Comes in second on a major account because of company’s size, so Moore quadruples operations

Moore closes two monster deals with the biggest drilling company in Western Canada and a well company in Australia

Moore had a simple strategy: to partner with companies already providing asset tracking services. One group in Florida took particular interest in the idea, which lead to an early acquisition offer. Moore moved his team’s upstart to Florida to immediately support sales and development efforts, and his first sales call came from a Calgary-based company that had an immediate need for asset tracking in Africa. Having never used or sold the technology, Moore had to learn quickly. “We flew there without ever having used our technology,” he recalls. “We were literally reading the manual on the flight.”

Following this first successful sale, Moore and his partners were hooked. Moore decided to delegate sales and raise capital, bringing in $800,000 from friends and family in the first six months. Unfortunately, though, the financial crisis and skeletons in the closet brought the promising venture to its knees.

Despite this unforeseen hiccup, Moore held on to the Africa account and began working with his partners to build a proprietary asset-tracking system called Trakopolis. Once nervous investors were appeased, business began growing. CAN Telematics started attracting new customers, including one mysterious client who needed to track sensitive cargo along the Canadian railway system. Moore even landed a deal to monitor the secure delivery of the Olympic torches. Today, he tracks 10,000 assets for 250 customers in 13 countries around the world.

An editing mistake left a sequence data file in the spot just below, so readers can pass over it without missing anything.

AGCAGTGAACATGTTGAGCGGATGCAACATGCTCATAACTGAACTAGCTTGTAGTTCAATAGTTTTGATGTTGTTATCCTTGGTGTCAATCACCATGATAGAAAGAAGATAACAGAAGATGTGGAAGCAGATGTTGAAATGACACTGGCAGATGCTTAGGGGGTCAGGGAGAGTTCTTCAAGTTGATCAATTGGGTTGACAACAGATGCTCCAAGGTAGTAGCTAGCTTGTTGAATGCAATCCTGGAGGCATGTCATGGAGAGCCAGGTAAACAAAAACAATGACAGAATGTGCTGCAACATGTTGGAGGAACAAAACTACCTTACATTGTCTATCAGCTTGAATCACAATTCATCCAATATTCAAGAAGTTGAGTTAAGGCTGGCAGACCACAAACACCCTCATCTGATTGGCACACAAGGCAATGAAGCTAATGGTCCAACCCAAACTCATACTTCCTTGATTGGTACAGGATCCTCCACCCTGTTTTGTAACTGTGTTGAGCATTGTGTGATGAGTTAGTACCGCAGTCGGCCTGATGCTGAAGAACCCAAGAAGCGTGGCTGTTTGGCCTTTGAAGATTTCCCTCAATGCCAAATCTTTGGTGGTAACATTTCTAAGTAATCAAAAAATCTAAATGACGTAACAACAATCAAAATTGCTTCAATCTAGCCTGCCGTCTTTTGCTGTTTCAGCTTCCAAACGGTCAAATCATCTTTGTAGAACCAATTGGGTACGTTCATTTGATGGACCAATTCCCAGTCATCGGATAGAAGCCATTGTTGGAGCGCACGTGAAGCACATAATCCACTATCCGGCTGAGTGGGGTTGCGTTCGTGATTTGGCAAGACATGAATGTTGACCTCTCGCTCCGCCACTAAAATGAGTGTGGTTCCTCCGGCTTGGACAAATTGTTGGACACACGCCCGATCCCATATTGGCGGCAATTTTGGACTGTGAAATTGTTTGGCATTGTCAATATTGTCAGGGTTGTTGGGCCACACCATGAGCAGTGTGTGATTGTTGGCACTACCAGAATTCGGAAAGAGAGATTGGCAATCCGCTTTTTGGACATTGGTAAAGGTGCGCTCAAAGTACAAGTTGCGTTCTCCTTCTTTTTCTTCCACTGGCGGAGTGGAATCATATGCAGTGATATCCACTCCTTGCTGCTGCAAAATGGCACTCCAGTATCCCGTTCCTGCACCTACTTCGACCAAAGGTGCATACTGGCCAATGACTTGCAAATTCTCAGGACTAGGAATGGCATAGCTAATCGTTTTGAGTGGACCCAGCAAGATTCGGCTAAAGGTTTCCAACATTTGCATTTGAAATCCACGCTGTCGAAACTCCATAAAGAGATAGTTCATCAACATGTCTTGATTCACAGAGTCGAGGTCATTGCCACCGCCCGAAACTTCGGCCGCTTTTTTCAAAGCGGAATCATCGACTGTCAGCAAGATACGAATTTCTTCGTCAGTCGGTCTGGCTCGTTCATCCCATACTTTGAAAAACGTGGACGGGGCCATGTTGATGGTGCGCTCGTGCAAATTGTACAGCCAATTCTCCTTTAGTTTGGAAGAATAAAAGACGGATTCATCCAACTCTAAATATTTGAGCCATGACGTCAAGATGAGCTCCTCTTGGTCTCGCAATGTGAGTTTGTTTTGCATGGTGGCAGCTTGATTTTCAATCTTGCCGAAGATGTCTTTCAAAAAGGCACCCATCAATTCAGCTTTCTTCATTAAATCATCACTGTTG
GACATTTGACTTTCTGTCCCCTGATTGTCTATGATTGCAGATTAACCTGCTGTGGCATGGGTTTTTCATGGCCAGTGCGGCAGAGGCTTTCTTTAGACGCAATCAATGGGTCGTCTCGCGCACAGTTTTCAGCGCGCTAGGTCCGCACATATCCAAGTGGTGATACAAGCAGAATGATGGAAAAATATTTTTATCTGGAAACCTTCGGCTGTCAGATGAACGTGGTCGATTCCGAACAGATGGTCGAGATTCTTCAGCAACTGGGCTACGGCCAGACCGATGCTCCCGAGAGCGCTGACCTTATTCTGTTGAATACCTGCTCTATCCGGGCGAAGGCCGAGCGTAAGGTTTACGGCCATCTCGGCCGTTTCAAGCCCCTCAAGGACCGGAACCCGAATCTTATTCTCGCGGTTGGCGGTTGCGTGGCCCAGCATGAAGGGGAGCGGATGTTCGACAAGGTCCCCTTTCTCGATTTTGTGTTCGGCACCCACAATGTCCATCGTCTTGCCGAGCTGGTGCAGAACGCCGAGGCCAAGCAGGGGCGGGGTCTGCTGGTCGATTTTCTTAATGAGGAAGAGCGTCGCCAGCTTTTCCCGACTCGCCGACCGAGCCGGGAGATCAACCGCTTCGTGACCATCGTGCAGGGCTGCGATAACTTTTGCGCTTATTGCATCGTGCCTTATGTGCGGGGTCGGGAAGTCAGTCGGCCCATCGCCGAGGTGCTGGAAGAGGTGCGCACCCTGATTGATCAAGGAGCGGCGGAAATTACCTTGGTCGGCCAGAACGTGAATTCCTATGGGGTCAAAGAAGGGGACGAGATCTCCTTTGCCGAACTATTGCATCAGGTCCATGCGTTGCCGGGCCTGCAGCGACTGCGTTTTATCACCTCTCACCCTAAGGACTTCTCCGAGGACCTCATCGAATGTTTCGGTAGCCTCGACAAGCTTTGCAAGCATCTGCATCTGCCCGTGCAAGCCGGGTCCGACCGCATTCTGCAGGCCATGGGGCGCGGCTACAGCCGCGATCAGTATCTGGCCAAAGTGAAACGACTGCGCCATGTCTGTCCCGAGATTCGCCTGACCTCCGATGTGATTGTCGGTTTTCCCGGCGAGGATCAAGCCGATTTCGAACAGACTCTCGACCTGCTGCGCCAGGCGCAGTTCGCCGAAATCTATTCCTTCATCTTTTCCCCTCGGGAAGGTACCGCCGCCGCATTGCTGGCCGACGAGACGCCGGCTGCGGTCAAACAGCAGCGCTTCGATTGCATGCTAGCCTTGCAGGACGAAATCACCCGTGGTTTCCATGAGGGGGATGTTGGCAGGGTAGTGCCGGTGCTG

Looking back, Moore says both his willingness to take risks and the loyalty of a strong core team have led to success at CAN Telematics. “We put all our eggs in one basket and that fell through, so we had to start on plan B and C and D and E,” he says. When another deal for a company with 400 locations fell through due to Moore’s small staff size, he quadrupled the team to 25 workers and sought out big customers with international reach. By then, he had raised another $800,000. “When you have the life savings of several people on the line, you learn to think creatively and experiment quickly,” he says.

Such risks are bigger than most companies would have been willing to take, and the grand vision is just now paying off. Moore says his lean company, with $5 million on the books, is competing with huge corporations who trade at eight times the gross revenue. “We have a recurring revenue, global business model that offers a dramatic return for our investors, and there is a tsunami of business coming our way,” he says, adding that his peers are doing “amazing things” with inferior products.

In some ways, what Moore is trying to do is simple. “You don’t need an MBA to figure out how to make money,” he says. “You need to deliver a good product and collect your receivables.” His aim is to perfect an internationally distributed product and constantly evolve the technology to stay ahead of the pack. “I have always been chronically optimistic, and I have always believed that if we build it they will come,” Moore says. So far, he has been right.